How did the Cold War end? The answers to major historical questions such as this are often complex. Many factors contributed to end of the Cold War and their relative importance can be debated.
So what ended the Cold War? Certainly the factors and events below played an important part.
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America’s Economy Grew Much Stronger than the Soviet’s
As the Cold War progressed, the capitalist system of America and the West dramatically out-performed the “central planning” of the communist economies.
The US could develop and afford superior military technology and deploy those weapons and well-trained soldiers at strategic locations around the world. Meantime, the Soviet Union — whose communist economic system didn’t work — was falling farther and farther behind. The Soviet side could produce neither cutting-edge weapons nor consumer goods.
With mass communication improving, more and more residents of the communist nations realized their system was failing. This was especially evident in some of the Soviet Union’s communist allies and Warsaw Pact military allies, such as Poland, where opposition to Moscow’s control grew.
The Disastrous Soviet Invasion of Afghanistan
Another significant factor in the end of the Cold War was the Soviet invasion of Afghanistan in 1979. The Soviet Union would pay a growing cost in lives and money over the next decade. America supported the Afghan resistance, often called “Mujahideen,” or freedom fighters. One of the most important weapons supplied by the US was the Stinger anti-aircraft missile, which downed many Soviet aircraft and prevented the Soviets from maximizing their air superiority.
Because of the damage to the Soviet Union’s reputation and resources, Afghanistan has been called the “Soviet Union’s Vietnam,” or the “Bear Trap,” (after the bear symbol of the USSR).
[Ironically, some Islamist extremists who opposed the Soviets during the Cold War and were on the same side as the US, including Osama Bin Laden, later joined al-Qaeda and participated in terrorist attacks against America and Western interests. The US itself invaded Afghanistan after 9/11.]
“Mr. Gorbachev, Tear Down this Wall!”
In June 1987, President Ronald Reagan visited Berlin and issued a challenge to the Soviet Union. “There is one sign the Soviets can make that would be unmistakable, that would advance dramatically the cause of freedom and peace,” he said, sending a message to the new head of the Soviet Union, Mikhail Gorbachev. “General Secretary Gorbachev, if you seek peace, if you seek prosperity for the Soviet Union and Eastern Europe, if you seek liberalization, come here to this gate. Mr. Gorbachev, open this gate. Mr. Gorbachev, tear down this wall!”
President Reagan was also increasing America’s military spending and supporting fighters battling Soviet occupiers in Afghanistan. Gorbachev, realized his country could not keep going as before, started to make changes.g. But now, they gave up. East and West Germany were soon unified, becoming one country again under a democratic, pro-U.S. government.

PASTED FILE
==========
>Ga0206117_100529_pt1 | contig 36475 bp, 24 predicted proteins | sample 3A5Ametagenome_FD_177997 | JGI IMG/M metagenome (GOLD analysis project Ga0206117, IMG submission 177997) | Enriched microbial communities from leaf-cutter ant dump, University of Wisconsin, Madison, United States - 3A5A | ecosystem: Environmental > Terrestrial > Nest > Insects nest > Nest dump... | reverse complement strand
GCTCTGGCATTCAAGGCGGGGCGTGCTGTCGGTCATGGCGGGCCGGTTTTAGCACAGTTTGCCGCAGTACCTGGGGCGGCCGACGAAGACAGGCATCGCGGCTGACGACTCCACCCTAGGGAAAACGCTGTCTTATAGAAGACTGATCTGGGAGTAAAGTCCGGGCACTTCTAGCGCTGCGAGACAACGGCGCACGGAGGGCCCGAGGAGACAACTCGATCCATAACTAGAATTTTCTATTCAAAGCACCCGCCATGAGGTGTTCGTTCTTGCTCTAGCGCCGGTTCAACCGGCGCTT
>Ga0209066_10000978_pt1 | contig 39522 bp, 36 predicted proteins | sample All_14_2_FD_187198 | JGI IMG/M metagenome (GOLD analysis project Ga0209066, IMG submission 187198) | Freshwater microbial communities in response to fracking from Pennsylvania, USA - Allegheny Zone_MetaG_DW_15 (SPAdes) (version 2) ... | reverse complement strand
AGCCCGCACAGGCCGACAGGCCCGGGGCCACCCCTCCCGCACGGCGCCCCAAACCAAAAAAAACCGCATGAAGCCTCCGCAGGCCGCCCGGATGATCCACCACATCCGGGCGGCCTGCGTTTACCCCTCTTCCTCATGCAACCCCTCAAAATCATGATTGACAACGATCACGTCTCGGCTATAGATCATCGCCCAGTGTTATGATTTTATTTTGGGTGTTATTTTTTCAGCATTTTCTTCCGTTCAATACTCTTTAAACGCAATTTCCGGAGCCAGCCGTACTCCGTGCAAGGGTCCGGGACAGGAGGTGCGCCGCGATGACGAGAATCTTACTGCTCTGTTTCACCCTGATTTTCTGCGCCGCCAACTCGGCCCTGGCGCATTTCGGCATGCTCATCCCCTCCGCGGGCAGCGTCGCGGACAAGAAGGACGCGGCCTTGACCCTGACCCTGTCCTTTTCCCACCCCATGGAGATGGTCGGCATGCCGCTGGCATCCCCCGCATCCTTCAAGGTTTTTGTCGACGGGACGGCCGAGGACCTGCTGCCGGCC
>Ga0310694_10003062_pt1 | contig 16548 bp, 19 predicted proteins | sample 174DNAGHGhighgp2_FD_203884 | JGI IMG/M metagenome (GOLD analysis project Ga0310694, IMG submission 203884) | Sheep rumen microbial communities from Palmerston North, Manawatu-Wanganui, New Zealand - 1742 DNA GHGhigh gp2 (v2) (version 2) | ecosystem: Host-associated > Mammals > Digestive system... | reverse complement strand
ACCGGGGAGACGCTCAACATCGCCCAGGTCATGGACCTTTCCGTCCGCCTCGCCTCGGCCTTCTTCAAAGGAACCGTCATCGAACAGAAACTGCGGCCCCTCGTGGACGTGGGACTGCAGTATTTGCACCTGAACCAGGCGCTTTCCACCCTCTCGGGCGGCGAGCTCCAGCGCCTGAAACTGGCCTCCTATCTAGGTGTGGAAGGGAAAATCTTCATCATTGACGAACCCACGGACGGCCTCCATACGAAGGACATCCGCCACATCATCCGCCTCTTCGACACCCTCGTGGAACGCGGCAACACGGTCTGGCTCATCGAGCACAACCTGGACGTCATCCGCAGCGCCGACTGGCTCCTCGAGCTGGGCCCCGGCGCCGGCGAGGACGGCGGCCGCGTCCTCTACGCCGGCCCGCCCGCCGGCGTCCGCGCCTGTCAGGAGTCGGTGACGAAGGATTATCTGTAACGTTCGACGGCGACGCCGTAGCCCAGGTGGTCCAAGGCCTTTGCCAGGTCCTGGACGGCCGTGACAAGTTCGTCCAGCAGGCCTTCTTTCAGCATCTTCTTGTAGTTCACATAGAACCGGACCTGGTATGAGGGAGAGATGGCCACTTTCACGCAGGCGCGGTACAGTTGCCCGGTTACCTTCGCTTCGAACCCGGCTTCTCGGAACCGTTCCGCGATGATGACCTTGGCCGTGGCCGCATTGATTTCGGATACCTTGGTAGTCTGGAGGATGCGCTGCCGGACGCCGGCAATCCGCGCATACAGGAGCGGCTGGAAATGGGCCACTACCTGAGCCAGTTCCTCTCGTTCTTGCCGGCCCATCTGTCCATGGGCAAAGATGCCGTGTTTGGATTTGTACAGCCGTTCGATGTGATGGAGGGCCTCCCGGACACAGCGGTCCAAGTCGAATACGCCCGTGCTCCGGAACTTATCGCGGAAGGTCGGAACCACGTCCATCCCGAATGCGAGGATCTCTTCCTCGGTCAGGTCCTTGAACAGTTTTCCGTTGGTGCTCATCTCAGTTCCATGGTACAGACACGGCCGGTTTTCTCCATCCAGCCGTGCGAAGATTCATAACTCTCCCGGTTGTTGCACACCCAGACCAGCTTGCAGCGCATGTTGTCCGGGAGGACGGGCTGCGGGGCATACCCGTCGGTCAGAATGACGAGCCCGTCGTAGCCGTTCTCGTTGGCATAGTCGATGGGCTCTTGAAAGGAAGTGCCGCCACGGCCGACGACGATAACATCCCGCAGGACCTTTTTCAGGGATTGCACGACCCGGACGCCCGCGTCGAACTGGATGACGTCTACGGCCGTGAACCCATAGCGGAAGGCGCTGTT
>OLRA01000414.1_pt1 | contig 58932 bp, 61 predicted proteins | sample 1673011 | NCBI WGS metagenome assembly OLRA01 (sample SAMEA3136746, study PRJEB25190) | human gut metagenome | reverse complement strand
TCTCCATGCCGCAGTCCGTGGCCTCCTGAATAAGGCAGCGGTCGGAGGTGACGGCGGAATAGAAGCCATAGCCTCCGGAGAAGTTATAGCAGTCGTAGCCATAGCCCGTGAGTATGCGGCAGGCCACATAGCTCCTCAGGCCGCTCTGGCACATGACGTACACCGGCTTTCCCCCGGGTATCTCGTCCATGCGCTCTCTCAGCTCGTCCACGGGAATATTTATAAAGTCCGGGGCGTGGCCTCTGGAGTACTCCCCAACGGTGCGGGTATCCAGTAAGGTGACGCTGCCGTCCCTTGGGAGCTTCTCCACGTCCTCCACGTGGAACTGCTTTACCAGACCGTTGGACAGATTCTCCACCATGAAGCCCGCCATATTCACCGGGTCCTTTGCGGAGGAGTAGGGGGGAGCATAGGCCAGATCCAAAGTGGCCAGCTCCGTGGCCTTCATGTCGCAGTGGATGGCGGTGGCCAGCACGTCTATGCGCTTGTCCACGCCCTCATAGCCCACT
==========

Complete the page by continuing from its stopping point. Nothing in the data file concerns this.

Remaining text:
By 1989 It Was Clear the Soviet Union Was Close to the End
East Germans began demonstrating and escaping. When the communists tried to keep some control by relaxing restrictions, the demonstrations grew even larger until crowds starting pulling down the wall. In the past, East German authorities would have responded by shooting. But now, they gave up. East and West Germany were soon unified, becoming one country again under a democratic, pro-U.S. government.
After the wall fell, the Soviet Union itself followed soon after. It was officially dissolved in December 1991, creating the Russian Federation and, in effect, freeing most of the various countries forced in the Soviet Union.
America and its allies had won the Cold War.
Legacy of the Cold War
The Cold War left a complicated inheritance to people today. Because of the conflict, the world still has a large supply of nuclear weapons and other terrible armaments. Many countries were left with debts and environmental damage. China remains a dictatorship and Russia and the United States often disagree on important issues. Korea remains separated and the people in the North, the communist side, are treated brutally by their government. Many American families, and those in other countries, lost loved ones. Some American soldiers have never come home (see www.kpows.com).
On the other hand, America and its allies were able to prevail without another World War. That allowed people across the world to have freedom and the right to help determine their own futures. For many people, the costs of the Cold War were high, but worth it in the end.